Thursday, August 27, 2015

UTSA Police Department to enforce city's new no-texting-while-driving ban

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(Nov. 5, 2010)--The UTSA Police Department will enforce the newly enacted no-texting-while-driving ban that went into effect Oct. 15 in San Antonio.

The San Antonio City Council voted unanimously Thursday, Oct. 7 to adopt the ban on texting while driving. With the law in effect as of Oct. 15, warnings will be given on San Antonio and UTSA streets for the first 90 days with fines of up to $200 after that.

"UTSA police officers will enforce this new city ordinance, so we ask for the cooperation of UTSA community members as you drive on campus and in the city," said UTSA Police Chief Steve Barrera. "Our goal is always to help ensure safety, as we also observe city laws."

The new San Antonio ordinance prohibits using a "hand-held mobile communication device to send, read or write a text message, view pictures or written text, whether transmitted by Internet or other electronic means, engage in gaming or any other use of the device, besides dialing telephone numbers or talking to another person, while operating a moving motor vehicle."

San Antonio is the third major city in the state to adopt such a ban. El Paso and Austin prohibit the act, as do several smaller cities across Texas. Across the country, 30 states have prohibitions against texting while driving, according to city research.

Additionally, two Texas House bills on hand-held devices became effective Sept. 1. The Legislature gave final approval to the bills May 29 and the governor signed them into law June 19:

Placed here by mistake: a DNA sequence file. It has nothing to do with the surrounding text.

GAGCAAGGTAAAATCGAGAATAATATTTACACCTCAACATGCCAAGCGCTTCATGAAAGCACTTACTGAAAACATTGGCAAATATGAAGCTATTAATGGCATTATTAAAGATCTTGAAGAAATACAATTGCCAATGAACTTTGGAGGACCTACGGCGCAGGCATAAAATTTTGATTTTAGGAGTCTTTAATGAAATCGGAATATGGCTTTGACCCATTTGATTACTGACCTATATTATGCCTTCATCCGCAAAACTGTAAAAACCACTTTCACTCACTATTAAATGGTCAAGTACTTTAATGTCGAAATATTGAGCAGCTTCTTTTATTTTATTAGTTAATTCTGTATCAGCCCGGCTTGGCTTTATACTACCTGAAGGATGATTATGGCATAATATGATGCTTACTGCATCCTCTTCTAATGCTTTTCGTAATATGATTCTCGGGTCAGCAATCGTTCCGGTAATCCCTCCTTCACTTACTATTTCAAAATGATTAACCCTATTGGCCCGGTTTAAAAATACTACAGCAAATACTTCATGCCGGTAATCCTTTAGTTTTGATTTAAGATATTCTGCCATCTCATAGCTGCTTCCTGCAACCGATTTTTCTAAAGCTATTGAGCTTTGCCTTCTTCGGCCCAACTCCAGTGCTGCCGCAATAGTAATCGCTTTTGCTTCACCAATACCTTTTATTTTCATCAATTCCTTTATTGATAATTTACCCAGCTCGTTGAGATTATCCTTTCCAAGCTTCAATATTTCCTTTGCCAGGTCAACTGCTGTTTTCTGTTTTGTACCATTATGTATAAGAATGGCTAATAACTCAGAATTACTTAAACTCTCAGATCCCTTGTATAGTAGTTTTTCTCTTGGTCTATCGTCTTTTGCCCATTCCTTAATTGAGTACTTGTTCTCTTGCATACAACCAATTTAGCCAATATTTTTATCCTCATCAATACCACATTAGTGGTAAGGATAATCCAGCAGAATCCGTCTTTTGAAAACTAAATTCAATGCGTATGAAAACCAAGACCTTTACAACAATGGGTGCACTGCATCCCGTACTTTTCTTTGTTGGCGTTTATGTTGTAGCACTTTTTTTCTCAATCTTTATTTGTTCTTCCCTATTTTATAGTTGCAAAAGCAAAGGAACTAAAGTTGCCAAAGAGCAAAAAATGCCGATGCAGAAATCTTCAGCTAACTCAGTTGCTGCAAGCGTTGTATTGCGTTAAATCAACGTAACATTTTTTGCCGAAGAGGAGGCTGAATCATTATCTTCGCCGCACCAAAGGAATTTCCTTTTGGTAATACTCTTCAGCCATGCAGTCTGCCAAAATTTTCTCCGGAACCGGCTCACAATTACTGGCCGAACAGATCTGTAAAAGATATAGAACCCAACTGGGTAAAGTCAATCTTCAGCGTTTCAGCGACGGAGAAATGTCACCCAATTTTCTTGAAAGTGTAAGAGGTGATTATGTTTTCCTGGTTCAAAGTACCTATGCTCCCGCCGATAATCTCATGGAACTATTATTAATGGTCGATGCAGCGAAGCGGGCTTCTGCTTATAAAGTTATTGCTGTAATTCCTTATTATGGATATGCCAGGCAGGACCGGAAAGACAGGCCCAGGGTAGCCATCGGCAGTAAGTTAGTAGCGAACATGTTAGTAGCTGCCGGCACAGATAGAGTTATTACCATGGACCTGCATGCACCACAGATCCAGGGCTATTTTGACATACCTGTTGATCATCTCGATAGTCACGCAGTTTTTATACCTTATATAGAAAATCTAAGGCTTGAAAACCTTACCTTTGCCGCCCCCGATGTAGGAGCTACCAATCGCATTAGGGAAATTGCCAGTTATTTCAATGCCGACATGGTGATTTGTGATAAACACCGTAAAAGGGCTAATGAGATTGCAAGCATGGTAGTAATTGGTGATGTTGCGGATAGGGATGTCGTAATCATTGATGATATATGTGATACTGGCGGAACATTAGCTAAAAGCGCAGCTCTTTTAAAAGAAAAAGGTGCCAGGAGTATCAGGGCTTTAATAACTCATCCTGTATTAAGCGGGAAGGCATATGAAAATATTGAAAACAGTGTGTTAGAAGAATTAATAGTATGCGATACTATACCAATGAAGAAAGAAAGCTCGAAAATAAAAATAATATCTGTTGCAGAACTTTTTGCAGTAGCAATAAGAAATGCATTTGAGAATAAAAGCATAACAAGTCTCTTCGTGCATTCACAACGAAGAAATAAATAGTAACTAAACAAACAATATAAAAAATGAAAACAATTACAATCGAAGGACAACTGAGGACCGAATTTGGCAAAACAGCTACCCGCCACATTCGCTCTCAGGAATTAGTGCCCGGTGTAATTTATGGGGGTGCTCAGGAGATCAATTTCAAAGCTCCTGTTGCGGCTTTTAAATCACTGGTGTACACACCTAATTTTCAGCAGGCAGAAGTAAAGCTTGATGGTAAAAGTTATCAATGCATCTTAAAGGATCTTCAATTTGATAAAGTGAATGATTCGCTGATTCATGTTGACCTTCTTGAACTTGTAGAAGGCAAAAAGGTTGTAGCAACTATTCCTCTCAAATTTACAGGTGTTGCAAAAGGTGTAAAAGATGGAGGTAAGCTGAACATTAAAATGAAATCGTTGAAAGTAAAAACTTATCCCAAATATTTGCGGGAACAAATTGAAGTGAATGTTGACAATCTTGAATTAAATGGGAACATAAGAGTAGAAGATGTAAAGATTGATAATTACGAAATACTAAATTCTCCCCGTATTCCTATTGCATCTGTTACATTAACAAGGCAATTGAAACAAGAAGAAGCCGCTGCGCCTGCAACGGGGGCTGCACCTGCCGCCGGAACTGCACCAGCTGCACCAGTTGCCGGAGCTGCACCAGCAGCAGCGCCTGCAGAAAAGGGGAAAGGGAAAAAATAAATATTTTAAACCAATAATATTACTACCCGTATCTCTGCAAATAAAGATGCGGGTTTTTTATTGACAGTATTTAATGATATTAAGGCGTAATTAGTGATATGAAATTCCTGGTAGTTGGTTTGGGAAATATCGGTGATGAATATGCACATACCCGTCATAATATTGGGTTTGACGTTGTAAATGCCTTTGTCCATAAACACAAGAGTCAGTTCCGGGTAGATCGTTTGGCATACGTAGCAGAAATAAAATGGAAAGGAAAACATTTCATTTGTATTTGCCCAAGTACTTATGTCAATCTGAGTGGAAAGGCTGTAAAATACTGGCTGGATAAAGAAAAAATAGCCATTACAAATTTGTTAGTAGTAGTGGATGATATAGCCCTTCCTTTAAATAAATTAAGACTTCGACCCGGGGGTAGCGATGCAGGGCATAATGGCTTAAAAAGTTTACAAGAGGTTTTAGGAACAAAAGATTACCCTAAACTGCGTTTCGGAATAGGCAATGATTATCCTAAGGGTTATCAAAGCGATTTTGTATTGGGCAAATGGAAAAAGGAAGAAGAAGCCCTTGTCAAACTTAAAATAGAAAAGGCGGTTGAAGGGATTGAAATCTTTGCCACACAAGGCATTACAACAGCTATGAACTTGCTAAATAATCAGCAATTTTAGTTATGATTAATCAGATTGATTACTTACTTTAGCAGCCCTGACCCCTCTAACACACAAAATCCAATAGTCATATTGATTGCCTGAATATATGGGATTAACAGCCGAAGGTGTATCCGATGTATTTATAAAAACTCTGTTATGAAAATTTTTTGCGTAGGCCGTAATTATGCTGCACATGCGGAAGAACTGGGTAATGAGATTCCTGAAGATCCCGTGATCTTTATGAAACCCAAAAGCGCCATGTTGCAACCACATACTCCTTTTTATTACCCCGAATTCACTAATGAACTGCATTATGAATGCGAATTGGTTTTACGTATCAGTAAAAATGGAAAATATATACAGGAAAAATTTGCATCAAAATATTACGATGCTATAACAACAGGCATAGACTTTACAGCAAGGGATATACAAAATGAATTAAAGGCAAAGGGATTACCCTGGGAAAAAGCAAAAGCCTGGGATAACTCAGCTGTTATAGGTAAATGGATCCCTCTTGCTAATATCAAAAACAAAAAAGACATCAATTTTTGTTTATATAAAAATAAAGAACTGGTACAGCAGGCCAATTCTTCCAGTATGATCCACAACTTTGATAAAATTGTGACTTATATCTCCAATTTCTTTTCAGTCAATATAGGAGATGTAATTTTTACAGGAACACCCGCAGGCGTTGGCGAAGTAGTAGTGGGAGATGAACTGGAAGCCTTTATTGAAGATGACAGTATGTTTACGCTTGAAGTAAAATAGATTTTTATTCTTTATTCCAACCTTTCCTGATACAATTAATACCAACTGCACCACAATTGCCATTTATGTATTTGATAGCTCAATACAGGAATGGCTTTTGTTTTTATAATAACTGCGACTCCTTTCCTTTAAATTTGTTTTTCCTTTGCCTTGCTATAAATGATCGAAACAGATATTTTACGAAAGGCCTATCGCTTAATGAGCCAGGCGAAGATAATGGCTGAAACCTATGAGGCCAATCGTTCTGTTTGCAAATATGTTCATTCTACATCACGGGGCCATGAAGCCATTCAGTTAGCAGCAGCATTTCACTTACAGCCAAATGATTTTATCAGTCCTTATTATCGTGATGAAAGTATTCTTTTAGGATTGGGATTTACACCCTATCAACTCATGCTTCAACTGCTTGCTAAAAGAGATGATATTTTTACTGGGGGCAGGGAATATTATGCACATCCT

• Texas House bill 55 outlaws use of hand-held devices in school crossing zones. The law prohibits cell phone use by passenger bus drivers transporting minors unless the bus is stopped.
  • Texas House bill 339 prohibits drivers under age 17 with restricted licenses from using wireless communication devices including cell phones and text-messaging devices.

 

 

Did You Know?

UTSA makes the grade with a strong core curriculum

UTSA prides itself on giving students a well-rounded education. Combining a top-tier academic program with opportunities for personal growth prepares students to compete in a global economy. And that's not all. They learn to be informed and engaged citizens as well. At the heart of that academic program is an award-winning core curriculum.

For four consecutive years, UTSA has received an A-rating from the American Council of Trustees and Alumni for the caliber of its core curriculum. According to ACTA, UTSA requires its students to take six of the seven courses deemed "crucial" to a well-rounded education: composition, literature, U.S. government or history, economics, mathematics and science. Only a handful of other institutions in the U.S. are giving students these tools, which are needed to succeed in careers and the community.

Did you know? UTSA is one of only three Texas institutions and 23 in the United States to receive the highest rating for its core curriculum in the 2014-2015 edition of the ACTA's "What Will They Learn?" report.

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Events
Aug. 27, 6 - 8 p.m.

25Veinticinco exhibit opening reception

This exhibit includes prints by 25 Latino and Latina artists who worked in collaboration with a master printer in the print studio at the UTSA Department of Art and Art History. It runs through Oct. 12.
Downtown Campus Art Gallery, Durango Building Room 1.122, Downtown Campus

Aug. 28, 12 p.m.

Hispanic-Serving Institutions: Advancing Research and Transformative Practice

This book talk will feature a presentation by the book’s co-editors Anne-Marie Núñez, ELPS associate professor, Sylvia Hurtado, professor at the University of California Los Angeles, and Emily Calderón Galdeano, director of research for Excelencia in Education.
Buena Vista Theater (BV 1.326), Downtown Campus

Sept. 15, 5:30 - 7 p.m.

Changing the Conversation: Recovery Works!

As part of National Recovery Month, a panel of substance abuse practitioners and members of the recovery community will discuss issues related to substance abuse treatment and recovery.
Durango Building 1.124 (DB 1.124), Downtown Campus


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